Pastry chef John Kraus of Patisserie 46: The sweet life, part 1
Every morning, PJ takes his owner for a walk. It might be a leisurely stroll around Lake Harriet or a dash through the tree-lined streets of Kingfield. But PJ doesn't care terribly much--as long as they get to 46th and Grand. Because that's where his door is.
When he arrives, he squints and looks through the glass because his eyes aren't very good. Then he plops down his rump. And waits.
PJ doesn't realize it's only 6:30 a.m. and the people inside aren't taking customers yet. The man with the leash gently encourages him to move along, but he'll have none of it.
All the dogs within barking distance know this is the place where peanut butter-banana treats are made especially for them. But PJ is old-school, so he prefers sugar cookies instead--and the crew at Patisserie 46 is happy to oblige. St. Bernards, after all, are part of the neighborhood. And the neighborhood is what Patisserie 46 is all about.
Since meeting in Nashville almost two decades ago, pastry chef John Kraus and his wife, Dawn, have dreamed about opening their own business: a local gathering spot in a place where they could eventually raise their own children, too.
Lifelong ambitions tend to evolve slowly. But as Kraus has seen throughout his career, taking the time to do things with care--and enjoying them along the way--is usually a recipe for sweet success.
Pastry chef John Kraus
We grab a couple chairs outside the bakery, and Kraus settles in comfortably. Any formality that comes from his chef's jacket--complete with Patisserie 46 insignia--is quickly mitigated by his salt 'n' pepper goatee and the oversized beanie hanging off the back of his head. Away from the oven, he's as easygoing and chill as they come. But when he shifts into work mode, he's measured and methodical.
"If you rush into something, nine times out of 10 you'll make a bad decision," he explains, as he talks about why he held back his new line of chocolates for a year. "Even the first day we opened, we were 15 minutes late because I said, 'Not until we're really ready.'"
Being mindful about both the product and service is paying off. Since setting up shop opposite Cafe Ena and Kings Wine Bar almost two years ago, Patisserie 46 has gained legions of fans. And on this Sunday in early spring, there's an eclectic crowd coursing through the pastry shop, from moms to corporate types.
As they pass our table, many say a warm hello to the man they see on a regular basis--the baker who makes a mean brioche. But most of them probably don't know he's also a nationally recognized pastry chef with an impressive collection of titles: Patisfrance Pastry Chef of the Year, National Dessert Champion, and winner of the Food Network Chocolate Challenge.
The Sunday crowd at Patisserie 46
"I always wanted to compete," Kraus says of his contest days. "But then a month before, I'd think, why am I doing this? And two nights before, I'd freak out," he laughs. "But if you win, you want to do another one!"
For a scrupulous chef who'd rather not act with haste, a timed event presents a unique set of conditions. Kraus's only defense was to make himself battle-ready by doing countless dry runs. So in the months before the Food Network Challenge, he dragged himself out of bed at 2 a.m. several days a week and spent a full seven hours constructing his showpiece.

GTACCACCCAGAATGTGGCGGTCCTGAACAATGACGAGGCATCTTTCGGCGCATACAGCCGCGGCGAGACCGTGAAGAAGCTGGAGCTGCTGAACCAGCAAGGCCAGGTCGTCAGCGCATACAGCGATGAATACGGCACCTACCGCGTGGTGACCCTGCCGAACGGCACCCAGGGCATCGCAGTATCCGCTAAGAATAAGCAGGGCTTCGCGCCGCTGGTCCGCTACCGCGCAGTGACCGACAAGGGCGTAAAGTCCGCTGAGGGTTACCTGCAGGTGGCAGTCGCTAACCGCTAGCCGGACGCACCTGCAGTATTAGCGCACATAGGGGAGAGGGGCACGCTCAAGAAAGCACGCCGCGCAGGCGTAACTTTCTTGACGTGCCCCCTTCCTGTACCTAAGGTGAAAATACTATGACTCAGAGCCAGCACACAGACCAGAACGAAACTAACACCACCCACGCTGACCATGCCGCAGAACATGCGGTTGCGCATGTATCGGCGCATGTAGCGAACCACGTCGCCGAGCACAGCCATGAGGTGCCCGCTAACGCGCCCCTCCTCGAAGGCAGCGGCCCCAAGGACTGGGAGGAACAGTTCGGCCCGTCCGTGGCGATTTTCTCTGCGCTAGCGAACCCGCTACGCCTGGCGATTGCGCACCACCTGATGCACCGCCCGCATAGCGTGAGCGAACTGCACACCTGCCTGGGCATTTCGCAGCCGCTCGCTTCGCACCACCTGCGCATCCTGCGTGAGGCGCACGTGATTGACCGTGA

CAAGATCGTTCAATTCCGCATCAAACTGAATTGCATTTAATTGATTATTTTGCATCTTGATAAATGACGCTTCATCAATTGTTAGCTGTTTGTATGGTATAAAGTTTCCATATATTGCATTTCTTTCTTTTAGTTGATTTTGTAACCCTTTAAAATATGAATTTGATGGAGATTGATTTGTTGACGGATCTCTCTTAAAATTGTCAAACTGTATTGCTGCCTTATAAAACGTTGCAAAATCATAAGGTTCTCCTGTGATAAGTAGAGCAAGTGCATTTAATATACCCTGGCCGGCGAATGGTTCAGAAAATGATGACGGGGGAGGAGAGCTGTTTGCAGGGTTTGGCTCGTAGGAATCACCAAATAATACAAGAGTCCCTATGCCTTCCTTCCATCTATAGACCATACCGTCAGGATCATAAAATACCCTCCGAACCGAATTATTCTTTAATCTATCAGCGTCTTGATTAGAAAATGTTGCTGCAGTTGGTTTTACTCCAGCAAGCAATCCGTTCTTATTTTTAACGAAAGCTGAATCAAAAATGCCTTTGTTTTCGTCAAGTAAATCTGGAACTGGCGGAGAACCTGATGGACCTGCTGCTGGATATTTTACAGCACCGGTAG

But Kraus never finished his entry on time. Not once. And when filming day arrived, he entered the Atlantic City studio a bundle of nerves.
His concept, titled "Love Takes Flight," featured a union of two swans. "I was going through a bird phase," he jokes.
Hour after hour, Kraus created individual elements, and then fastidiously cleaned his station--his secret weapon for staying focused and on task.
Kraus's latest chocolate creations are now available at Patisserie 46
"I don't think I've ever worked that clean in my life. I didn't have a drop of chocolate on me," he says. But it was about to take a very ugly turn. Kraus gingerly picked up the wings and positioned them on the towering structure--careful not to disturb the other pieces. But as he stepped back to view his progress, the energy immediately drained from his body. The wings were backwards.
Chocolate is an unforgiving medium, and trying to remove an errant section would have been a death sentence. "I thought I lost and was about to give up," he confesses. Months of effort completely unraveled in a matter of minutes.
But it wasn't the first time Kraus had been thrown into the professional pressure-cooker. Early in his career, he'd made his way through the kitchens of London, where top chefs had tested his mettle and instilled discipline, rigor, and resolve.
Kraus refocused and pushed toward the finish line--heaving his creation to the presentation table with only 30 seconds to spare. His persistence was rewarded, and he walked away with first prize.
"It was pretty crazy," he says. "That's the thing about competitions. The person who wins maybe has preparation on their side, but they also have a little luck."
Join us tomorrow for the part 2 as we look back at Kraus's time in London when he worked with celebrity chefs Marco Pierre White (who counts Gordon Ramsay among his protégés) and Michel Perraud.